Yesterday Amira wrote a post titled “Liking Islam.” Discussion followed and I shared some critical perspectives and concerns of Islam. At least a few people expressed strong reservations about the nature and tone of the arguments being made and wondered whether LDS people should debate these things publicly.

Mfrati wrote:

“I think if anyone wants to criticize Islam, they should take it to another site where you are completely anonymous and you don’t mention that you are a member of the Church of Jesus Christ of Latter-day Saints!” [go here for the entire comment]

Herodotus wrote:

“I think we’d all agree that there is a place for discussing our preconceptions and misconceptions of other religions. But perhaps mfranti is right that we need to keep it private. It does beg the question of the purpose of this discussion. Are we here to find a real exchange of ideas? If so, we’ve got to expect some misinformed and perhaps ugly sentiments to occasionally surface.” [go here for the entire comment]

With due respect to both commenters, I disagree (for a number of reasons) with the idea that LDS discussions about Islam should be entirely relegated to private or anonymous communications. That suggestions strikes me as absurd for a number of reasons.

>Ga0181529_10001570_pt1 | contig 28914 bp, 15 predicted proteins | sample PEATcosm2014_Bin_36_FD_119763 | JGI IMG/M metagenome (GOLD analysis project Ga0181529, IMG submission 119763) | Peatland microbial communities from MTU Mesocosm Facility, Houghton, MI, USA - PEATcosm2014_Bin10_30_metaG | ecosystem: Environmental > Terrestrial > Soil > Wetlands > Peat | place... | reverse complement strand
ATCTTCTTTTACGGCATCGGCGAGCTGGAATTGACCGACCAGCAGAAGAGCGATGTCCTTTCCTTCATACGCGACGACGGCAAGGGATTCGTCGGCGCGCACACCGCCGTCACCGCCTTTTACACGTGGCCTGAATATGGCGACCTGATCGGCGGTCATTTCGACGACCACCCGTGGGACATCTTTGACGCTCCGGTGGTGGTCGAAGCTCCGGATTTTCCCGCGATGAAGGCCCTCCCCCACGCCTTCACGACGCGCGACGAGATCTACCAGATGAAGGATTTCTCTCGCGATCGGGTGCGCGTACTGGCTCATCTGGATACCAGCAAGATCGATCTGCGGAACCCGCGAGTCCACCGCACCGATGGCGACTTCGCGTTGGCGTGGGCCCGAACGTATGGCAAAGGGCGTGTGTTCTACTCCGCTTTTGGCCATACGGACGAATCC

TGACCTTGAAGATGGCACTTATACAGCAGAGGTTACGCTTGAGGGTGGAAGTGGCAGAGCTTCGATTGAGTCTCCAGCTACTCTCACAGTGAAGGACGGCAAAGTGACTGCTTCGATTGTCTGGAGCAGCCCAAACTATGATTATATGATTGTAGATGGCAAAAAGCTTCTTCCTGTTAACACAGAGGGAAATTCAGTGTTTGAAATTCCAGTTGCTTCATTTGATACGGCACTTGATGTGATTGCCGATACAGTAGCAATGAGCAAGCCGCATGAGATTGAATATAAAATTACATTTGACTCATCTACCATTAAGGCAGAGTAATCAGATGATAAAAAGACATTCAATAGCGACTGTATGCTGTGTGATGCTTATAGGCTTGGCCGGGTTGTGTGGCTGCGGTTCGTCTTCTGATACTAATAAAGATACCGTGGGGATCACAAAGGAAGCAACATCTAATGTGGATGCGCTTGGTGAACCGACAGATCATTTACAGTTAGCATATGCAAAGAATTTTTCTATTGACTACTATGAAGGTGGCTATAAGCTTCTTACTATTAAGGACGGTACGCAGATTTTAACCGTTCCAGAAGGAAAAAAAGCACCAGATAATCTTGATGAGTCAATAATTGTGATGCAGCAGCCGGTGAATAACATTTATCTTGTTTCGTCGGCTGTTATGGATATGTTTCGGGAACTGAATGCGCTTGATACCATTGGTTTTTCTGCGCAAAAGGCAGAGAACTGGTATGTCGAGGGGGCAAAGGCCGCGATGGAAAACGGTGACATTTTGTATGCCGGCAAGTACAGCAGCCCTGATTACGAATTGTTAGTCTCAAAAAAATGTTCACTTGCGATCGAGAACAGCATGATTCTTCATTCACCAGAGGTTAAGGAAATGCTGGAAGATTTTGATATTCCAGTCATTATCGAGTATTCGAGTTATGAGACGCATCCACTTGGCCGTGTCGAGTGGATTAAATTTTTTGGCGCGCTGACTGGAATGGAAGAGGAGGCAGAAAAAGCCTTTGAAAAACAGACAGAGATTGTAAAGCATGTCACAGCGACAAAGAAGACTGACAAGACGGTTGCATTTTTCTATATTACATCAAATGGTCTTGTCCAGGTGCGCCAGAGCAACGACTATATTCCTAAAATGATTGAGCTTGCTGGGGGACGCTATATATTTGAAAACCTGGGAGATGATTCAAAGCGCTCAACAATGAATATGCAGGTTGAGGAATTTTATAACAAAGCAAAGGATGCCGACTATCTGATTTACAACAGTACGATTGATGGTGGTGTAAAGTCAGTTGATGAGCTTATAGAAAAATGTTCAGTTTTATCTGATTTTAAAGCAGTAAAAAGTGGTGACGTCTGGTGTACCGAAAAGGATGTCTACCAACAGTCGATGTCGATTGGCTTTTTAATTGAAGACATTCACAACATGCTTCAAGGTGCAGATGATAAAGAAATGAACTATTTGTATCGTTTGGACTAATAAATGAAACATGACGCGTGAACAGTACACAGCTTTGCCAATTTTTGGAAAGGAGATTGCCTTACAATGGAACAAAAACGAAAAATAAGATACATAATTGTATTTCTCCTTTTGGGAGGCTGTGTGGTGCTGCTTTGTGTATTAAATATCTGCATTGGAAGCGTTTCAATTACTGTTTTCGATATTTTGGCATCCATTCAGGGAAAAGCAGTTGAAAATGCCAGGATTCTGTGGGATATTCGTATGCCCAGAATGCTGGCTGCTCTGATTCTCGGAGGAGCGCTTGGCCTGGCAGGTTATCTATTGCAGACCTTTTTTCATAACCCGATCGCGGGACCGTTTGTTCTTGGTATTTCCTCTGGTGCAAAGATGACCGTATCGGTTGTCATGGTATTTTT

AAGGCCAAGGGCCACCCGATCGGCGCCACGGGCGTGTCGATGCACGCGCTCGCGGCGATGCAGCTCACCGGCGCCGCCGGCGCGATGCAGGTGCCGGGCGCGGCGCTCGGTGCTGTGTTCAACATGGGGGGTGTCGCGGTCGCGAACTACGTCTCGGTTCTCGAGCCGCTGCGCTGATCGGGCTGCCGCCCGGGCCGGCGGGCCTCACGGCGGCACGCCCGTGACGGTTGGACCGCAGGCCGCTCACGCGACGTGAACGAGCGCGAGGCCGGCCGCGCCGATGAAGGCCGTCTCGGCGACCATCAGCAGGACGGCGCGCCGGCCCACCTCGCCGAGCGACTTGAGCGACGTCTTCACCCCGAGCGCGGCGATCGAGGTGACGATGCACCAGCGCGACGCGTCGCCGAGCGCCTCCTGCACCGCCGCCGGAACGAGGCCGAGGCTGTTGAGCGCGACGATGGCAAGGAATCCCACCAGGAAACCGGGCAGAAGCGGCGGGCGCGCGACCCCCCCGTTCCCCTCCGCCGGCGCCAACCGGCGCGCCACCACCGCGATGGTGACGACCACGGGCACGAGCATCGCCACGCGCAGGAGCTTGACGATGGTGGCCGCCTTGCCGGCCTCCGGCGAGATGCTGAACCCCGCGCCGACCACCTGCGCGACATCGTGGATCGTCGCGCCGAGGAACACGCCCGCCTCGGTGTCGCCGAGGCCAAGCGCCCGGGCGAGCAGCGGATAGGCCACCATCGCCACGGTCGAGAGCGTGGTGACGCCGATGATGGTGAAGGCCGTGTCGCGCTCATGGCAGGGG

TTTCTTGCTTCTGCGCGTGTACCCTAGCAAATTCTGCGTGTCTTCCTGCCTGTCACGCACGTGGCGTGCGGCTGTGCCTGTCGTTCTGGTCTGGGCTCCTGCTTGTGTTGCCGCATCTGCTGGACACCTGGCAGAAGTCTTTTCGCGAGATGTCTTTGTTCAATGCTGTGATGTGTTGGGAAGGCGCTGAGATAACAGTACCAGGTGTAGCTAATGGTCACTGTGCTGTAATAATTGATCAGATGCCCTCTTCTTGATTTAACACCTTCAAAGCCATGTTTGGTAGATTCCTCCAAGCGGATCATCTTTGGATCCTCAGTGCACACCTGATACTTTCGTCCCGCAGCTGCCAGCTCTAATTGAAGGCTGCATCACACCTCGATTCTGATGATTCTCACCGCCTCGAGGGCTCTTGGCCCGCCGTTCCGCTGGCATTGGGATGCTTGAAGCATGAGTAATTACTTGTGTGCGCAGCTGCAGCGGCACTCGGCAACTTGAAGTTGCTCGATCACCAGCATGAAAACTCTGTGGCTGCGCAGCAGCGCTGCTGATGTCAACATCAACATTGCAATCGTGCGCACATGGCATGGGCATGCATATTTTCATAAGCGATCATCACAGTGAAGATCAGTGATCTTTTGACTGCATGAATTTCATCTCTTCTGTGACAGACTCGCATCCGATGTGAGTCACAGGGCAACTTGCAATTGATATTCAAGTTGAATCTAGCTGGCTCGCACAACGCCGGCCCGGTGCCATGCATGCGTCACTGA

First, due to contemporary events, Islam is in the public eye more than ever. As a topic it merits, even demands discussion. When the subject comes up, there should be an open dialogue where a wide variety of perspectives and ideas (positive and negative) can be expressed, analyzed, supported or refuted.

Second, while we (Mormons) should seek to understand Islam from the Islamic perspective(s) we should also gain a perspective of Islamic beliefs/culture/etc. in relation to our own beliefs. That means discussing differences as well as similarities. In the process, it is not our duty as LDS people to step away from all potential controversy and merely express positive opinions about Islam. It can be as perfectly reasonable to say “I don’t like such-and-such about Islam” as it is to say “I like such-and-such about Islam.” Scrutinizing and examining Islam in an open-minded, critical and scholarly manner is entirely appropriate.

Third, Islam should not get special treatment. I’m not saying that we should be disrespectful or unfair. Quite the opposite. However, we shouldn’t be afraid to broach the topic because LDS people a) have varied opinions, b) sometimes express negative or critical comments or c) are sometimes misinformed. Except for being misinformed, these possibilities aren’t necessarily problems in the first place. Plus, these potentials are always present, regardless of what subjects arise. To set those kinds of concerns as a standard (for any topic) would end all discussion. There is not, I feel, any valid reason to treat the topic of Islam differently.